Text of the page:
Don’t be vague – ask for Haig. An old slogan that has that ring about it to suggest  that the CEO dreamed it up in the shower one morning and thought it was so clever insisted the company use it for the next 20 years.  This despite the fact that it is faintly insulting to consumers – i.e. that if you don’t choose Haig Whisky (now owned by Diageo) you’re a bit of a jerk. According to Wikipedia, however, The extremely successful slogan “don’t be vague ask for Haig” originated from Thomas Henry Egan who received GBP £25 (about USD $40) and a case of whisky from Haig. A small remuneration considering the years Haig used the slogan. What a shame he didn’t get a good lawyer on the “case”…

The appliance of science. This was a popular slogan in the early 1980s for the rather swish Italian domestic appliance manufacturer, Zanussi, later bought out by the Swedish company Electrolux (as in “nothing sucks like Electrolux” fame.) What I like about this Zanussi slogan is that it creates at a double-entendre hinting that the word “appliance” is being used as an alternative to “application” … while still making perfect sense. I’m reliably informed that the slogan was written by a certain Adrian Press here in the UK – so a gold star to you, Adrian. Wish I had written it! Zanussi-Electrolux revived the slogan back in the early 00s, too. It had become iconic.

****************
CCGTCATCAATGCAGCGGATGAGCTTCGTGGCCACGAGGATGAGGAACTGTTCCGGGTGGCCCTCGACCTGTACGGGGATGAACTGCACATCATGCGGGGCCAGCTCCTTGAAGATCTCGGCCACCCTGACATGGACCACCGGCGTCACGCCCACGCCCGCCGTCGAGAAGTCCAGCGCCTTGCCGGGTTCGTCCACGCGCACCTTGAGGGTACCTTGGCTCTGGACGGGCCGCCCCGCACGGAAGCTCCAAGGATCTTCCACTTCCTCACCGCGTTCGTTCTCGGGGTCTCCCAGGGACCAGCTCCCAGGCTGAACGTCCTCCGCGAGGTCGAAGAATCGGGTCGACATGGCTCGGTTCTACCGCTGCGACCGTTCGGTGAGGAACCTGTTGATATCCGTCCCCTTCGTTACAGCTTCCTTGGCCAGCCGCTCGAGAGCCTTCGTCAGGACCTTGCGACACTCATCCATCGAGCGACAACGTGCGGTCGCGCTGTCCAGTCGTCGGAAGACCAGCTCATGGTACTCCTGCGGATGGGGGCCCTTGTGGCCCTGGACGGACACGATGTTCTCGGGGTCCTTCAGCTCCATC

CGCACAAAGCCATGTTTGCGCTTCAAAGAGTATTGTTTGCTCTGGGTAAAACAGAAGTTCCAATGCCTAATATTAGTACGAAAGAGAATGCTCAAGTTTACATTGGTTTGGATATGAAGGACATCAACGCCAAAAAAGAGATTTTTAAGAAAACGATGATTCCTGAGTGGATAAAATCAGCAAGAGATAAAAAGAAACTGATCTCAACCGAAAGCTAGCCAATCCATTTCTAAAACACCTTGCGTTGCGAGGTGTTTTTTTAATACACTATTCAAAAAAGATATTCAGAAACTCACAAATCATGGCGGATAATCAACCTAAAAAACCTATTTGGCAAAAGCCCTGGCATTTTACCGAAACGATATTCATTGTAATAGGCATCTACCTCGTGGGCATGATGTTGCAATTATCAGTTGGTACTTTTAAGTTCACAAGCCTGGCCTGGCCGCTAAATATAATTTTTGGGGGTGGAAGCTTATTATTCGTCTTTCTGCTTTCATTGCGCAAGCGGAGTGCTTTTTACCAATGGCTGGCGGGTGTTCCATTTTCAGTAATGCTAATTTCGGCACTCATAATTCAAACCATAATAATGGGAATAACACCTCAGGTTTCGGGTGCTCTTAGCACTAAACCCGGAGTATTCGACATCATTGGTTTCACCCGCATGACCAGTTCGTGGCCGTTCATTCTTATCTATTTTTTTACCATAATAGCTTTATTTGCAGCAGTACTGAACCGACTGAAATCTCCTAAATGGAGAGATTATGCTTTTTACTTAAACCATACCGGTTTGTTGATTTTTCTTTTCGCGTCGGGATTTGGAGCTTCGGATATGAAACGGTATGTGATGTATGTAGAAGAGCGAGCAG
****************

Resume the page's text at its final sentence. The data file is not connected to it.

Go to work on an egg. Another iconic slogan from British advertising which has been around for 50 years or more, and is fondly remembered. The double meaning here is particularly effective, I think – promoting the idea of having an egg for breakfast, but also of smashing the shell of your boiled egg! For some years I suspect the egg marketing people in the UK and elsewhere had their work cut out for them when medical wallahs warned that more than one or two eggs a week could raise your levels of bad cholesterol. However that theory has now been disputed by newer research. Good – so we can go to work on an egg again, every day…

Washing machines live longer with Calgon. This has got to be the hardest working slogan I’ve ever seen in ads on British TV. How do you get a message across in a 30 second commercial that this product is a water softener which stops limescale from building up in the innards of your washing machine so prolonging the machine’s lifespan? And make people remember it? It’s not as if it’s the most sexy product in the supermarket after all. But Calgon’s advertising people did it, not only with the slogan that’s still going strong today, but also with a little jingle that I can still remember, and was translated, according to Wikipedia, into more than 20 languages for the European market alone. Bravo.